To create a willingness to use more data and unbiased decision-support algorithms, data-driven decision-making should be embedded in the organisational culture, writes Jeff Mike
Thanks to the increasing sophistication of analytics; data and algorithms can inform and improve management, business, and HR decision-making throughout companies. But, the tools of data collection and decision-support algorithms are only one element in the quest to attain the full potential of analytics.
Another is the ability of employees at all levels to use these tools, a challenge that will require a broad-based upskilling of the workforce. And, there’s an additional element – the willingness to employ analytics to make decisions. Compounding all of this is the fact that organisations today are becoming social enterprises, where the ability to manage social, environmental and governance concerns are as important as financial returns. In this environment, workers have more influence than ever. Their voices are amplified through social media and other means, meaning errors made by an organisation can have far-reaching consequences.
The role of organisational culture
So, what does all of this mean? To create a willingness to use more data and unbiased decision-support algorithms, a mindset of data-driven decision-making should be embedded in the organisational culture in a way that benefits employees in their work as well as other stakeholders. The need for a data-driven culture is important and shouldn’t be underestimated.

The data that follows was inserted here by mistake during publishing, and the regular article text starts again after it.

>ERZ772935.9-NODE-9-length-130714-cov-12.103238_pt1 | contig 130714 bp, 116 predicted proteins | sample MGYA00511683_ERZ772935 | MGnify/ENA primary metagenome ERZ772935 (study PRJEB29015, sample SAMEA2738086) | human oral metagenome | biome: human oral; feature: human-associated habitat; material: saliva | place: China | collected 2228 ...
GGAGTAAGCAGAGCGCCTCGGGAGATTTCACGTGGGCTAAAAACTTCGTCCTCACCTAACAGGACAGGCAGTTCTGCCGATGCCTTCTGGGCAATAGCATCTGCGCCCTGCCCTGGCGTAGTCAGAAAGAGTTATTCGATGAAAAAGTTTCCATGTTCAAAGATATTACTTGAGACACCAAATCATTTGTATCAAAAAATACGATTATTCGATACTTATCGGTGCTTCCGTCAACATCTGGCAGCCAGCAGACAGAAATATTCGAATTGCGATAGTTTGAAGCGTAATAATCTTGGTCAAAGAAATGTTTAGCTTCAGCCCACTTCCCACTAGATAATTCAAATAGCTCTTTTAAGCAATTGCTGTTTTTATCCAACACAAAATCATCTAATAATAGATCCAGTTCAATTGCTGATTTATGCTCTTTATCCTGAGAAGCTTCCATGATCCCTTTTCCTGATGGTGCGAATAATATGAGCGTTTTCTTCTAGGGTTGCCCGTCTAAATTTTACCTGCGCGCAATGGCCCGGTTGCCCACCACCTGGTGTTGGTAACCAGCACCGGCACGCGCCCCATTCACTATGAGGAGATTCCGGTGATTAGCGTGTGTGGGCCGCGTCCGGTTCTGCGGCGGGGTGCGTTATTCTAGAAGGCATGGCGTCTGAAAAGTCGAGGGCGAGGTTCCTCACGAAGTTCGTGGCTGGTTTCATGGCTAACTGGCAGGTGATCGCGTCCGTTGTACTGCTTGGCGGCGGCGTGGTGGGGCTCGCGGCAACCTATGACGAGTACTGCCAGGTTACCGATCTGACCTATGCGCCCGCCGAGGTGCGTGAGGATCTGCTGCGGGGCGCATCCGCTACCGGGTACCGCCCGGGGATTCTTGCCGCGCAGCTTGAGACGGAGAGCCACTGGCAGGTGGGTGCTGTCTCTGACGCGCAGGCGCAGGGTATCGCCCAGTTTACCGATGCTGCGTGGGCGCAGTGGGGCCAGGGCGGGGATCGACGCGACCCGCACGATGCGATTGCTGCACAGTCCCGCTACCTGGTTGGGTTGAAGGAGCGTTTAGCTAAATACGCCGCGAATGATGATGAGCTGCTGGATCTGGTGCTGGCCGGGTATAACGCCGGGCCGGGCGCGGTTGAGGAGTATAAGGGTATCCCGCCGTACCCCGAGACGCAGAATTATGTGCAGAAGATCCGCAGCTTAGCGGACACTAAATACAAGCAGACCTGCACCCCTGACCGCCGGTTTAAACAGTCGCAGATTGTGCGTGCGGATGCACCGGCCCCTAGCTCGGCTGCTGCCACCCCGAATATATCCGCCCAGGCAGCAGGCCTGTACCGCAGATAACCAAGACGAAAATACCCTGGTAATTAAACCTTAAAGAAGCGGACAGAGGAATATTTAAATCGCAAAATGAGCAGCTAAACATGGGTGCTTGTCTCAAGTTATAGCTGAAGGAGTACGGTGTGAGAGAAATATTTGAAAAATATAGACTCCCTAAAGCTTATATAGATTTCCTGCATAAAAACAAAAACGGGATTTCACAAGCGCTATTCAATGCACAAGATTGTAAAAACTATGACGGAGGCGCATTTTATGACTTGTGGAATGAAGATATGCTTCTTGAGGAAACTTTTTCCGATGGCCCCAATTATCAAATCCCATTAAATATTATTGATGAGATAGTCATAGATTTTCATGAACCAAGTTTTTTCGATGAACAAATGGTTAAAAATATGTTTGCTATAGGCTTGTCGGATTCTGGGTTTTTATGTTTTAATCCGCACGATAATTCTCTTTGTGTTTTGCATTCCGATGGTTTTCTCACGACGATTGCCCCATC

In fact, this need is one of the top findings in Bersin’s High-Impact People Analytics research, which revealed that a company can fully utilise people analytics only if – and when – using data to make decisions becomes part of the culture, or “how we do things around here.” In fact, the research determined that organisations that have achieved the highest levels of people analytics maturity are three times more likely to have such a culture than organisations at lower maturity levels.
“A data-driven culture won’t take hold if employees have to stop working to get the insights they need”
However, just making the decision to implement a mindset of data-driven decision-making into an organisation’s culture won’t work. In an analytics-friendly culture, data-driven decision-making isn’t an afterthought, an add-on, or a justification; rather, it is a shared mindset in which:
- Everyone recognises that data and analytics are essential to sound decision-making;
- They use data and analytics in their decision processes for all aspects of the enterprise including financial, social and environmental well-being;
- They use data and analytics to monitor – and adjust – decision outcomes to ensure desired results and to prevent bias.
The final bullet point is a key element because it supports the kind of organisational innovation and agility that many companies are seeking to cultivate while managing important social concerns. Instead of a command-and-control approach in which marching orders come from above and everyone else moves in lockstep, the leaders of these companies want to make the strategic decisions and push the execution decisions. This involves continuous sensing throughout the organisation and its environment, along with adjustments to ever-changing conditions and outcomes.
Communicating and modelling the mindset